Stern: I reserve the right to deny any of these answers once I decide any of these projects is total garbage and I am a buffoon for ever having pursued them. But that said: I’m working on a novel about a boundlessly imaginative young girl who is lured into a grieving scientist’s archetypal experiment to pit the purest good—the young girl’s imagination—against the world’s worst evils, forcing one of these poles of reality to finally triumph, ending once and for all the agony of constantly swinging between the two. I’m working on a short story about a man who offends a woman in a diversity-training seminar and convinces himself that the only way he can prove himself actually open-minded and beneficent of spirit is to get the woman to sleep with him. I read this piece at a reading the other night in the hopes it would help me understand it better. It did not. But I think that’s okay. I’m also working on an essay about my great grandfather who fled the pogroms in Russia by stowing away on a ship and the role that stories and laughter play in building one’s life anew. And I’m also going to be working on my answer to the question about love like a monster in a cage for quite some time. Likely with a therapist.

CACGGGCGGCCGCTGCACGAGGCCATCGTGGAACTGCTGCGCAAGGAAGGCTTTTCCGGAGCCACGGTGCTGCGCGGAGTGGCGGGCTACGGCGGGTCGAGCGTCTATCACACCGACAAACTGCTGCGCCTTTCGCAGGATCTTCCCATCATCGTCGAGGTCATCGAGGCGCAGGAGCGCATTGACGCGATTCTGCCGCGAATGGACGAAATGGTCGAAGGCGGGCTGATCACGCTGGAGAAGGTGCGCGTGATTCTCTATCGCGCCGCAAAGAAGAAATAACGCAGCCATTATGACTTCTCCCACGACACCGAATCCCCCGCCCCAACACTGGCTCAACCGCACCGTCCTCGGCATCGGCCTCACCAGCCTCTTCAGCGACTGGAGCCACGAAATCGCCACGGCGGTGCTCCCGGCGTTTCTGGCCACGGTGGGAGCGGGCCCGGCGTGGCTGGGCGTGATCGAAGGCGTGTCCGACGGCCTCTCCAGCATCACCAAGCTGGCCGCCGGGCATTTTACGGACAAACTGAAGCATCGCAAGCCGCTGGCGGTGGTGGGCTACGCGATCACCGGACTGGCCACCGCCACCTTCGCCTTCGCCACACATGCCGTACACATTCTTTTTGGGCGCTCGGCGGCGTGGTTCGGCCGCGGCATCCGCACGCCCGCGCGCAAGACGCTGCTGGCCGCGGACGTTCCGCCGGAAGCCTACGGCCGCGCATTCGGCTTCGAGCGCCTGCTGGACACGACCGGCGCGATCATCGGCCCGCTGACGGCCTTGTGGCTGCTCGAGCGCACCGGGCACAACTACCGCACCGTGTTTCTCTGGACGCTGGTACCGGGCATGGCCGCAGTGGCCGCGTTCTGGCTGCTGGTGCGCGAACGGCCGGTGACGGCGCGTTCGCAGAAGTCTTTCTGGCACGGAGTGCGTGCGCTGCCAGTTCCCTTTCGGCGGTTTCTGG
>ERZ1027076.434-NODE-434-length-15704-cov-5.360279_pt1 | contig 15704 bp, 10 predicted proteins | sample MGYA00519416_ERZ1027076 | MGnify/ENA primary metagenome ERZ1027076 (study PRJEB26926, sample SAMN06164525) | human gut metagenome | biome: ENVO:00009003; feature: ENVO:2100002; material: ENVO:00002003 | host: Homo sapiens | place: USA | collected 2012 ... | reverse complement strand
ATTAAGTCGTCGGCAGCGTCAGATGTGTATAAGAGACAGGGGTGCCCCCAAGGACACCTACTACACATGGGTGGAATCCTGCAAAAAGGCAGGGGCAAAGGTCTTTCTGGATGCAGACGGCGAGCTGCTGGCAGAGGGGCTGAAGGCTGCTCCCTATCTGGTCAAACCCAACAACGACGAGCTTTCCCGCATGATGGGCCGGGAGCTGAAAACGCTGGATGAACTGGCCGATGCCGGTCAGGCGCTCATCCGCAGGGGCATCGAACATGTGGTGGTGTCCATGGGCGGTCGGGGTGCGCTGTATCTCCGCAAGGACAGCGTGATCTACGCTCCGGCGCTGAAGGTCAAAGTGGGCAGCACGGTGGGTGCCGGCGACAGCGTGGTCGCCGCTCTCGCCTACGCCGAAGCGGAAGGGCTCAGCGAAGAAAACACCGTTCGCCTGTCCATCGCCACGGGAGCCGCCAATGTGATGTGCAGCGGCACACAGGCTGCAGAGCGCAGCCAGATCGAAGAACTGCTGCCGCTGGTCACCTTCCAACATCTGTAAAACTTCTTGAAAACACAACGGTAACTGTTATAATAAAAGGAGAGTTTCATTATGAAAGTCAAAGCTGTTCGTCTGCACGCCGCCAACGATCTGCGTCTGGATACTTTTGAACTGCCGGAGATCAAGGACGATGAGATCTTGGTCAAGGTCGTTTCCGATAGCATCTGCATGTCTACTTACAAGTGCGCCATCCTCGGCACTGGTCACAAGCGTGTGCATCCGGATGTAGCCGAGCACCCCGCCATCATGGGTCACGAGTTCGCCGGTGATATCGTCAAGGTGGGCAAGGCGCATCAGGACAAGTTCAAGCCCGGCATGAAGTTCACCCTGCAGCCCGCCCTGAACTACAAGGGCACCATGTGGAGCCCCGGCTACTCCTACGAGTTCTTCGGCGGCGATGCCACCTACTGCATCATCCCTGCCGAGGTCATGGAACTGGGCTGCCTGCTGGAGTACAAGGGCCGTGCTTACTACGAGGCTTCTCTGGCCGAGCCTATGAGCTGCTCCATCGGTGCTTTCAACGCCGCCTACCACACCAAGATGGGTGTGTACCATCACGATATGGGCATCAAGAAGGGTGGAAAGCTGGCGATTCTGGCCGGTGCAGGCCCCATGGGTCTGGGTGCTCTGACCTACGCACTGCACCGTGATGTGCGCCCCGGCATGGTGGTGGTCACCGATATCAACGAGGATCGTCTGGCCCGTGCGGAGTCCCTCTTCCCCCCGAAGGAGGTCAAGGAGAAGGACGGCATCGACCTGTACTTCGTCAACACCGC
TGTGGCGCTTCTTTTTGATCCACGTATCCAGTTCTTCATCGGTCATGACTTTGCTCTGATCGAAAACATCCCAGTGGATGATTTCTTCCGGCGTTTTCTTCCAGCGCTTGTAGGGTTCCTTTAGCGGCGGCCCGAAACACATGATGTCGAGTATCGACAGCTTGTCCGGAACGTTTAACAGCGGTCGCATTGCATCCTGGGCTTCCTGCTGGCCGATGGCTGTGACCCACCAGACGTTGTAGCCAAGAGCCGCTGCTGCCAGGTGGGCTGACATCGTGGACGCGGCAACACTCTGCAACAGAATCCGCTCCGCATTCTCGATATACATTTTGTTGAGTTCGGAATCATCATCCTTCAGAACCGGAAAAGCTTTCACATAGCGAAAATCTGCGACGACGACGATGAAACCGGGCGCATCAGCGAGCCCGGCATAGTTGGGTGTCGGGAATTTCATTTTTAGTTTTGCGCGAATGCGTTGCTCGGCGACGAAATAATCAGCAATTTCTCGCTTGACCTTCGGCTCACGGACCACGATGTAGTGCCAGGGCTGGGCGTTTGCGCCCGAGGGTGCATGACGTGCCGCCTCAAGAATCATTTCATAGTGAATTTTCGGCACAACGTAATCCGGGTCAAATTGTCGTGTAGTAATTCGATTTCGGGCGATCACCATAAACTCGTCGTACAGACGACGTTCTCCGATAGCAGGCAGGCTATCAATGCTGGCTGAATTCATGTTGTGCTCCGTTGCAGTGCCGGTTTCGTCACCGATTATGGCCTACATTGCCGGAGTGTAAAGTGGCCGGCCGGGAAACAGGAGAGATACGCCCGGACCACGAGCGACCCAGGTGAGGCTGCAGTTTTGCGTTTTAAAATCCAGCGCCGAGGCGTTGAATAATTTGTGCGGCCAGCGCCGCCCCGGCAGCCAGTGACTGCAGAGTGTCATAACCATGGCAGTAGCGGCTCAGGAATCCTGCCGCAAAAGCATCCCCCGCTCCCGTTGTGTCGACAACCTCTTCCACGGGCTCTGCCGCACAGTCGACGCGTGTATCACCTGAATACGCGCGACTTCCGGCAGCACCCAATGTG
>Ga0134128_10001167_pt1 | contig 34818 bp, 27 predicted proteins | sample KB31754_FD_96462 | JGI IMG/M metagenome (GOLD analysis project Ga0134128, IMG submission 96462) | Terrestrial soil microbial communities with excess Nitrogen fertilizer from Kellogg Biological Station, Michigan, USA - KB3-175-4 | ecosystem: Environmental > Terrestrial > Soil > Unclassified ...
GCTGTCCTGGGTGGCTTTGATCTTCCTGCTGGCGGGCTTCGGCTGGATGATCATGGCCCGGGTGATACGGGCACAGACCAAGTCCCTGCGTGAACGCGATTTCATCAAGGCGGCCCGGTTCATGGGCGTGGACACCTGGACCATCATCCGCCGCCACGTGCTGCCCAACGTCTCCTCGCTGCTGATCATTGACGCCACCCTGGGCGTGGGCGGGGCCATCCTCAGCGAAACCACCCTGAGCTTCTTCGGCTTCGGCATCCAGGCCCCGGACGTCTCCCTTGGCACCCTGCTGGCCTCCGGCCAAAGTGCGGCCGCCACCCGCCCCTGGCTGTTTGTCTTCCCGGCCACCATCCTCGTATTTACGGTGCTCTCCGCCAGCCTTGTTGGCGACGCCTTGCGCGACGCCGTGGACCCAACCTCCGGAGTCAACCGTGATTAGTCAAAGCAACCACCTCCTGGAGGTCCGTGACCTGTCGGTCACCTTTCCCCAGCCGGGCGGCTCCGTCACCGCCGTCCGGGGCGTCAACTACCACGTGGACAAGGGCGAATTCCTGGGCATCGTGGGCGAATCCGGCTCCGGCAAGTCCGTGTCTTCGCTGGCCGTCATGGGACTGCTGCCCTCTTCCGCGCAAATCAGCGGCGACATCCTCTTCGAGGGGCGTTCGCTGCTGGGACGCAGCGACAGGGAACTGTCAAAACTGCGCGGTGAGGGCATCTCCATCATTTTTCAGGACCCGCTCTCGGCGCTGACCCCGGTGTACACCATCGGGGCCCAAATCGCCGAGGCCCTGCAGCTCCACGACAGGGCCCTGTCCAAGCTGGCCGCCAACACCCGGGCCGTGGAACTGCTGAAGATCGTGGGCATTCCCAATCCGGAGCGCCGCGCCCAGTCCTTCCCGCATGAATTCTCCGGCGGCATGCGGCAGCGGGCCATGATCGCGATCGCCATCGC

Author photograph © Gizelle Hernandez.

Pamela Ribon is a bestselling author, television writer, screenwriter, retired derby girl, and Wonder Killer. In addition to her novels (one of which landed her a spot in the Oxford English Dictionary under “Muffin Top”), Pamela continues to work in television, notably having written for the Emmy award-winning show Samantha Who? and the Disney film Moana. Her stage productions have become international cult sensations (Call Us Crazy: The Anne Heche Monologues), and she's been a featured performer at HBO's US Comedy Arts Festival. On the Internet she's known as "Pamie," where she's been running her wildly successful website for a very long time—long enough to have been nominated for a “Lifetime Achievement” Bloggie. Most recently, Pamela came out with the comic SLAM! Pamela lives in Los Angeles, where she writes and writes and writes. More from this author →